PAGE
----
US Plans to Upgrade Military Bases in Romania, Bulgaria
Balkan Insight, Ana Maria Luca -- The United States Army is set to invest almost $27 million in Romania and Bulgaria in 2019, according to the record $717 million defence budget signed on Tuesday by President Donald Trump.
The budget envisages that US troops “continue rotational deployments to Romania and Bulgaria while taking full advantage of the training opportunities available at military locations such as Camp Mihail Kogalniceanu in Romania and Novo Selo Training Area in Bulgaria”.
It pledges more support and security cooperation with the two countries, as well as with Estonia, Latvia, Lithuania, Poland, Ukraine, Moldova and Georgia.
In Bulgaria, the US Army is scheduled to invest $5.2 million in modernisation and construction at the Novo Selo Training Range, 70 kilometres from the Black Sea resort of Burgas.
The Novo Selo Training Area is among the joint US-Bulgarian military bases established according to the 2006 Defence Cooperation Agreement between the two countries.
The US Army started in 2008 with a $61.15 million investment programme meant to develop new housing and other infrastructure for the American troops training at Novo Selo.
For improving Romania’s Mihail Kogalniceanu base and airport, located in the vicinity of Black Sea port of Constanta, the US Army intends to spend $21.6 million in 2019.
However, for the fiscal year 2019 the Pentagon also received $6.5 billion for its European Deterrence Initiative (EDI), a programme that began in 2016 and is intended to reassure Eastern European allies and deter Russia from further incursion into Europe following its annexation of Crimea.
In June 2017, the US Army announced that it would spend up to $60 million through the EDI in upgrading the military base and airport in Mihail Kogalniceanu in Romania by the end of the year.
The new US defence budget also provides $12.9 million for the anti-missile shield systems, including the one in Deveselu in southern Romania, the only one which is currently operational in Eastern Europe. The document published on the US Senate website does not refer directly to Deveselu, but insists on the development of the missile shield system in Alaska.
However on May 8, Inside Defense reported that the Missile Defence Agency has plans to give the land-based Aegis Ballistic Missile Defence system the means to intercept cruise missiles and aircraft, which would mean new investments in Romania.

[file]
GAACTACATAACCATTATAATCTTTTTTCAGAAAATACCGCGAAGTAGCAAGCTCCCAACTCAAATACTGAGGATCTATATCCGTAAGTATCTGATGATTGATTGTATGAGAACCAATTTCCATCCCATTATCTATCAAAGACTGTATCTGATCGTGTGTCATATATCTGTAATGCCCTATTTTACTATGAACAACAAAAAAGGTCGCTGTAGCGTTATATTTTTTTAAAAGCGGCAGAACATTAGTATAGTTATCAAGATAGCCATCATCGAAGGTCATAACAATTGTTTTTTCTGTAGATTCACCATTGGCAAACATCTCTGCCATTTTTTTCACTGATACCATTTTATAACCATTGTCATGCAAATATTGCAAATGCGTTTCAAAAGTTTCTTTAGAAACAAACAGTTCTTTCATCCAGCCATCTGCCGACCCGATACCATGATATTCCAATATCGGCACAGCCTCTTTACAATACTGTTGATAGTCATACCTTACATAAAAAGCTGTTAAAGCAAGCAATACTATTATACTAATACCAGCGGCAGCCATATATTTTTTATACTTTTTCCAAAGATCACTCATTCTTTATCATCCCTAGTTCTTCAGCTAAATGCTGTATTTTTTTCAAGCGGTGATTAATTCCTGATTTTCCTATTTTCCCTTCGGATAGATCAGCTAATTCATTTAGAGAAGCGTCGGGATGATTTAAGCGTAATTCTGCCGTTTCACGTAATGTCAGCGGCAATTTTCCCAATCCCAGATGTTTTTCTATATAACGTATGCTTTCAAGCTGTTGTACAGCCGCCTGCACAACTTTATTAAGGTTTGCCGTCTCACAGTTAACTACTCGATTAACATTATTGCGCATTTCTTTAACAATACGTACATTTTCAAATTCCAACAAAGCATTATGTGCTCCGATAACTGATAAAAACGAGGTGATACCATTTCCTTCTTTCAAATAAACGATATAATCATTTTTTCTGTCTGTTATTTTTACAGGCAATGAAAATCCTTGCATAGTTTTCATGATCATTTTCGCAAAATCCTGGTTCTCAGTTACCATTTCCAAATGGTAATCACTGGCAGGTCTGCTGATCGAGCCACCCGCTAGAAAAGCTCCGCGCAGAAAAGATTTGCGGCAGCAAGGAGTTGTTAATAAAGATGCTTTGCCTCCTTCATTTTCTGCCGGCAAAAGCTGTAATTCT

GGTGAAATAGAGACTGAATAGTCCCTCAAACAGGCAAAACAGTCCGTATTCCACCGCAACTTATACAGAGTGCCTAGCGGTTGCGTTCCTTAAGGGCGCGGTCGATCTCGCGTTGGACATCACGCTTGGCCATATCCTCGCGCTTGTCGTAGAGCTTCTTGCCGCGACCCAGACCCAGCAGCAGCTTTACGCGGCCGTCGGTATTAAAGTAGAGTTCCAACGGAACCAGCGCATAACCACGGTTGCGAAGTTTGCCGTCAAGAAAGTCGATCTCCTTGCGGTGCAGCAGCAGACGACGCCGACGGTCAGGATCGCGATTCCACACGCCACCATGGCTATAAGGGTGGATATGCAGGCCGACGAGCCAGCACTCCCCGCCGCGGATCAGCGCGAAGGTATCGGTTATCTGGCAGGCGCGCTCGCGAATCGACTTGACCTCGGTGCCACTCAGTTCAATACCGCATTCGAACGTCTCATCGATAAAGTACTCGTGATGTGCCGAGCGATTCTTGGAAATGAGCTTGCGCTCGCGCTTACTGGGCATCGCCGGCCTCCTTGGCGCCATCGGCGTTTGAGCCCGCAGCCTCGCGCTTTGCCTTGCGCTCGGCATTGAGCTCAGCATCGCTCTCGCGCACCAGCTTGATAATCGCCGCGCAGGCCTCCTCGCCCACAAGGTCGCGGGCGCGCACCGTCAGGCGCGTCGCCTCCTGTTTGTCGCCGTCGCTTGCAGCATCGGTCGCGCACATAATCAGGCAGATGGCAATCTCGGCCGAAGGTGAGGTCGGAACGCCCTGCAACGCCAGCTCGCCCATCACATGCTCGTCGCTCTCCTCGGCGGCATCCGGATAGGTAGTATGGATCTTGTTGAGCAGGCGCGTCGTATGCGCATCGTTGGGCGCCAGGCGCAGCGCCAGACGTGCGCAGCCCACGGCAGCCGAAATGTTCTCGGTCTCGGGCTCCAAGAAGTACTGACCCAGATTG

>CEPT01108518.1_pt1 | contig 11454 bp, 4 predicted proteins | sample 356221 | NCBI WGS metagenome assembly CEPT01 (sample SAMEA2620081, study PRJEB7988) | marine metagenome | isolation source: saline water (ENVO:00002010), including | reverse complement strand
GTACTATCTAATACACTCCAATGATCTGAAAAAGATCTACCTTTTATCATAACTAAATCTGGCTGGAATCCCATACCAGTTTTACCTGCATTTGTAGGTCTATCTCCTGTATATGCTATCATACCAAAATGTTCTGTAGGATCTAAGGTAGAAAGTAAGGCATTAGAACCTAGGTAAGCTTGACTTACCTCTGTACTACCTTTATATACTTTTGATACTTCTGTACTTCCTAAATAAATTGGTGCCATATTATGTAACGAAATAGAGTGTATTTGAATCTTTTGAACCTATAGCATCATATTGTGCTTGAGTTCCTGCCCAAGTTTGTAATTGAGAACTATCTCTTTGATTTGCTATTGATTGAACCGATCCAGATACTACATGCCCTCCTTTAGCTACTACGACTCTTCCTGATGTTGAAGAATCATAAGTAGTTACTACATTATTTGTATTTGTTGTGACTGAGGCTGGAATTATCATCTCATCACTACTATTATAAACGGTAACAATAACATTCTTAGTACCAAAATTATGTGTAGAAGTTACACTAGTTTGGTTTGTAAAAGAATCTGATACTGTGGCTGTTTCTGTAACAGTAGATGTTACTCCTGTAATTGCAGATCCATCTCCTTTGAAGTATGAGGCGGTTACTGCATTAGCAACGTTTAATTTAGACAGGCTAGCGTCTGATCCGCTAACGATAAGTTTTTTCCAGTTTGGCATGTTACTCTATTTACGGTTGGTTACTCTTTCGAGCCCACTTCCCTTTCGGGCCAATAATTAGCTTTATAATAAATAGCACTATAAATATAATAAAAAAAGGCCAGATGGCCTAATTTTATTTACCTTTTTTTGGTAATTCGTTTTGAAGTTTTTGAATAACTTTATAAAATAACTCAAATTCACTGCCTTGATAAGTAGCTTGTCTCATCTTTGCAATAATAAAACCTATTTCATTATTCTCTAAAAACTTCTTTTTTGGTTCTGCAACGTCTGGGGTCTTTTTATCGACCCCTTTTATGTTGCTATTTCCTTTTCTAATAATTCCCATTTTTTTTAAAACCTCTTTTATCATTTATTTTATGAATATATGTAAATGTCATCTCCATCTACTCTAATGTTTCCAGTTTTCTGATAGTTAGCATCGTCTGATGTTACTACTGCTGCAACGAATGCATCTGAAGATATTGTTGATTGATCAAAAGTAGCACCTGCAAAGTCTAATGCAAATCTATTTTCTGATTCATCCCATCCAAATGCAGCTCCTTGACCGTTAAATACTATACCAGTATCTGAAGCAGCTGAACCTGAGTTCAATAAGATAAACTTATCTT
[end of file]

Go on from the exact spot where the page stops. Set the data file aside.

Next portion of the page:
The Aegis Ashore Missile Defence System would be equipped with Searams, a missile system designed to defend ships against cruise missiles, as well as unmanned aircraft and helicopters, so that it could simultaneously combat incoming ballistic missiles and lower-flying air threats.
US Missile Defence Agency Director Lieutenant General Sam Greaves told a congressional hearing in April that two tests had already taken place in Deveselu and that the agency was waiting for funding for a new demonstration. But this programme would cost some $94.7 million, he said.
The Pentagon's first Aegis Ashore system in Romania’s Deveselu, which cost some $800 million, was optimised to intercept long-range ballistic missiles and has been operational since 2016.
On August 3, when the US Congress approved the defence budget, Romania’s president saluted the decision.
“President Klaus Iohannis reiterates Romania’s resolve to continue meeting its commitments at bilateral and allied level, as regards to the defence budget and the national contribution to NATO missions and operations, in line with the decisions taken at the [Western military alliance’s] Wales Summit, the Warsaw Summit and the most recent one, in Brussels,” said a statement from Iohannis’s office.
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